A portion of it collapsed under the weight of the locks.
It made me think of the first time that I visited Greece with students, on a study abroad trip back in 2008, when we attended a service at a small Greek Orthodox church in the upper old city of Thessaloniki, at the St. Vlatadon monastery. All throughout the ceremony people would arrive, light a candle, place it in the container’s sand, and then kiss an icon before taking a seat. Although a small church, the candles eventually became crowded, and of course each gradually burned down as well. And then the interesting thing happened. A fellow who worked in the church as what I might call the warden (or, thanks to our former instructor, Vaia Touna, what we could call the νεωκόρος [neókoros; the young sweeper, or caretaker]) — working behind the scenes as it were, though doing so in plain sight — walked up, collected a handful of candles in a no-nonsense manner, inverted the bunch of them into the sand to extinguish them, then threw them away.
Simple as that.
It was an amazing counterpoint to the apparent solemnity of the ceremony, for all throughout the service he’d reappear, from time to time, to make room for the new by clearing away the old. And, of course, nobody minded. For we all know — don’t we? — that someone has to stay behind to sweep up after we’re gone. That is, it takes ingenuity and labor to make things seem like they don’t take ingenuity and labor, to make delimited, contingent things appear to us as limitless and permanent.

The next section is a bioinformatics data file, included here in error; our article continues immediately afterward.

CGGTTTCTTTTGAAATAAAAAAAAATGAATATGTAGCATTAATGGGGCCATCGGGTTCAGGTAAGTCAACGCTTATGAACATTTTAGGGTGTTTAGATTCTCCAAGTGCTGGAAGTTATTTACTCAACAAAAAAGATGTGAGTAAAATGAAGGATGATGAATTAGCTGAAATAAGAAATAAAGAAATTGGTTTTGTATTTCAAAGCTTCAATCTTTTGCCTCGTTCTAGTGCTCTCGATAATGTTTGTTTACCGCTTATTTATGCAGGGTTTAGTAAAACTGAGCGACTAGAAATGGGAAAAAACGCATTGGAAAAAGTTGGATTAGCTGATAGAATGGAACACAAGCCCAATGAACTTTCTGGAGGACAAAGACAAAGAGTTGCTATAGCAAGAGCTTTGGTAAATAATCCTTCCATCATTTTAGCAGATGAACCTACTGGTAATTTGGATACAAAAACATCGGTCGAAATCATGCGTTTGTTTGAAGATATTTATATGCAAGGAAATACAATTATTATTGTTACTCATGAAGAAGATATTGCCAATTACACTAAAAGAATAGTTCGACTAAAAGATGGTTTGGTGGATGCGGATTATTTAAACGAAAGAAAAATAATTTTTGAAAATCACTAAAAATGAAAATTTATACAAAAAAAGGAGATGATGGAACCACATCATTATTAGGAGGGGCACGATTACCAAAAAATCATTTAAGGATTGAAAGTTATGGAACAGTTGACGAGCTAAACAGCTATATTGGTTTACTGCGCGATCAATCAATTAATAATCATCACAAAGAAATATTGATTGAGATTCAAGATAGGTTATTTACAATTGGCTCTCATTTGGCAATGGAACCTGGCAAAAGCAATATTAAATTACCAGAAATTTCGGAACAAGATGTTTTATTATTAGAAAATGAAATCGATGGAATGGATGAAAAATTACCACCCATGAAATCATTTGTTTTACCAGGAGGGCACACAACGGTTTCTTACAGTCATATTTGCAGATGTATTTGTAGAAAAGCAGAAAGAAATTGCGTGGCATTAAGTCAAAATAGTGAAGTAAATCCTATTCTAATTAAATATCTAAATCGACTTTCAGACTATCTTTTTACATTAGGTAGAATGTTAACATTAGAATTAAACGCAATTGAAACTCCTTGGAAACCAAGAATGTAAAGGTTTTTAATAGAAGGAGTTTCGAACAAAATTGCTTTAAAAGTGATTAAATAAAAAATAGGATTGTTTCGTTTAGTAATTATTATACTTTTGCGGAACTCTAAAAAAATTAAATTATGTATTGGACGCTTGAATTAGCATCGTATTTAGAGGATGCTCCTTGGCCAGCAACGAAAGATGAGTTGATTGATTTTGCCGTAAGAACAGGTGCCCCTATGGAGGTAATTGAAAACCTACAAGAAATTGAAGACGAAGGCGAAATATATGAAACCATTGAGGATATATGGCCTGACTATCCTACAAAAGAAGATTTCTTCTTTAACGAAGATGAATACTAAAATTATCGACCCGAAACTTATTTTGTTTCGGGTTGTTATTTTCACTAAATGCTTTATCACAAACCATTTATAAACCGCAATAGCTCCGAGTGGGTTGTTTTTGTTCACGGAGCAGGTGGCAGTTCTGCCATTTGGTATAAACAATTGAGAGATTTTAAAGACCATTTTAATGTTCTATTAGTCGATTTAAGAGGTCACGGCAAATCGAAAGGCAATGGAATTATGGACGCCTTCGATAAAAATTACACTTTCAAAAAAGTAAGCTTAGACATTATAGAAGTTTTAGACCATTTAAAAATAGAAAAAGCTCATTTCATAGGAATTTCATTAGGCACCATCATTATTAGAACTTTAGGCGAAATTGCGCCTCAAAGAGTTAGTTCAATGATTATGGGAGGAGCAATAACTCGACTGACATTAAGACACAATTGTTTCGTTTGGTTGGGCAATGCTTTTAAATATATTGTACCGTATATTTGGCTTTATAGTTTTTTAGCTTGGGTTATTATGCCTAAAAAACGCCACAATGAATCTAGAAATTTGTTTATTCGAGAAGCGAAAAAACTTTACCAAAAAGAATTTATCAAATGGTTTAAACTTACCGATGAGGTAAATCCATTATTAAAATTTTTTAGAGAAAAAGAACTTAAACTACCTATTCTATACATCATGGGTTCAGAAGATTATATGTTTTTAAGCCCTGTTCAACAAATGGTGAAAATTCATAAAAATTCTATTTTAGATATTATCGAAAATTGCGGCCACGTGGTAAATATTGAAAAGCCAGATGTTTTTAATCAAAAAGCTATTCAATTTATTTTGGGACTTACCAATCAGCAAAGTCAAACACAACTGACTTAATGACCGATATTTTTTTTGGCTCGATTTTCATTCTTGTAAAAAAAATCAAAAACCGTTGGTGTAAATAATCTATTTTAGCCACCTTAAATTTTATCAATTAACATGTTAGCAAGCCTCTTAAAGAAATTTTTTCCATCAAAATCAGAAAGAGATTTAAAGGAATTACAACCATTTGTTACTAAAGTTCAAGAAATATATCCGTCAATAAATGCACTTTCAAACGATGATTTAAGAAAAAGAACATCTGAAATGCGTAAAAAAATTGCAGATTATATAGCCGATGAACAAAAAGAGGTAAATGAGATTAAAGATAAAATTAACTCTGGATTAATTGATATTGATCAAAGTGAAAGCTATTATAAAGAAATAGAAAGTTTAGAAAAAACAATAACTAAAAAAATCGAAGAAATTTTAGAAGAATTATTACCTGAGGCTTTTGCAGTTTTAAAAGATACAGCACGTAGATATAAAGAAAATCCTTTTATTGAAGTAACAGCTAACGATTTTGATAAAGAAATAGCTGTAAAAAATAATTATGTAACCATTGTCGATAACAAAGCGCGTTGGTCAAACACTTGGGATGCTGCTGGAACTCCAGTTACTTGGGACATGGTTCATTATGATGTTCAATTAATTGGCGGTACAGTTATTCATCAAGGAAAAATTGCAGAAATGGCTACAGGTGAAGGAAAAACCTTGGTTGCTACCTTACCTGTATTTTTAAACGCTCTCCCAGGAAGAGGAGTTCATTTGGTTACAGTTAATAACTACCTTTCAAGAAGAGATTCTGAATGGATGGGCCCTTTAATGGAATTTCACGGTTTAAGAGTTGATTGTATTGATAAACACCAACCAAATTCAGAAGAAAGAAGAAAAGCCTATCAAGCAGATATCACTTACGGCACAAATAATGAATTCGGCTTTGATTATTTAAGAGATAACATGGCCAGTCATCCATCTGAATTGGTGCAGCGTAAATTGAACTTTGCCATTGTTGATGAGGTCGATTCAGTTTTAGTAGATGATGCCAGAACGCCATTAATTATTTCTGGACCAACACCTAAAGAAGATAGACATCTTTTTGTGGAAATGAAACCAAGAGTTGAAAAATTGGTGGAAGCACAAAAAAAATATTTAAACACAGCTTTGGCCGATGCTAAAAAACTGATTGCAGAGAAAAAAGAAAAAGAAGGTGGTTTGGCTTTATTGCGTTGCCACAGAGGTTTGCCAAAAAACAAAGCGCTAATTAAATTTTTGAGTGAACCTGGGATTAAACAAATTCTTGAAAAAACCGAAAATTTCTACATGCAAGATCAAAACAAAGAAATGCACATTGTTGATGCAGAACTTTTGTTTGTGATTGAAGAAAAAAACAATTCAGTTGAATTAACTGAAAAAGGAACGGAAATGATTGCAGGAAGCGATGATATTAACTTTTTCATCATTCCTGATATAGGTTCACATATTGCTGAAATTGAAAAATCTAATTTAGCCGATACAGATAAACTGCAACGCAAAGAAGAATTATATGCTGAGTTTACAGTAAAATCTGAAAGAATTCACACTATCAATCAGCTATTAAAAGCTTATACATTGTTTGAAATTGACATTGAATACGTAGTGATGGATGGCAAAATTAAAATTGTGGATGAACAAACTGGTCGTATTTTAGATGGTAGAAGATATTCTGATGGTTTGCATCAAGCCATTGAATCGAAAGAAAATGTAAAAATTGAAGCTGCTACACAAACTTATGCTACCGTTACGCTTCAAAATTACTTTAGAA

Sadly, in my experience students of the study of religion are often so fascinated by the appearance of solemnity that they fail to see the mundane, missing out on the practical conditions that make it possible to, in this case, reverentially light a candle and kiss and icon. That is, they fail to see that the so-called sacred and the profane are two sides of the same coin — the creation of the set apart zone requiring labor carried out in the domain known as the other. At least a well functioning social system would work in that manner, one in which there’s always room for your candle.
Which brings me back to the City of Lights. What the Parisian public works department seems not to recognize, but which the members of that church in Thessaloniki more than understand, is that, for ritual participants, the act of placing the lock (or the candle) is what it’s all about, not returning later, with precise GPS coordinates, to make sure it’s still there. After all, there’s plenty of fences all over the place where you can instead put your lock, make your mark, so that it is all by itself and thus forever distinguishable. But that’s likely not what it’s about at the Pont des Arts bridge.
So when there’s only so much fencing at some desired location, only so much room in the sand, it is the job of the behind-the-scenes crews to work in plain sight (preferably not with the BBC News cameras running though) to create the illusion that it is limitless.
For we’re all be too busy just looking for a free spot for our lock, a place for our candle, content just to see locks and candles, in the plural, knowing that we’re part of it.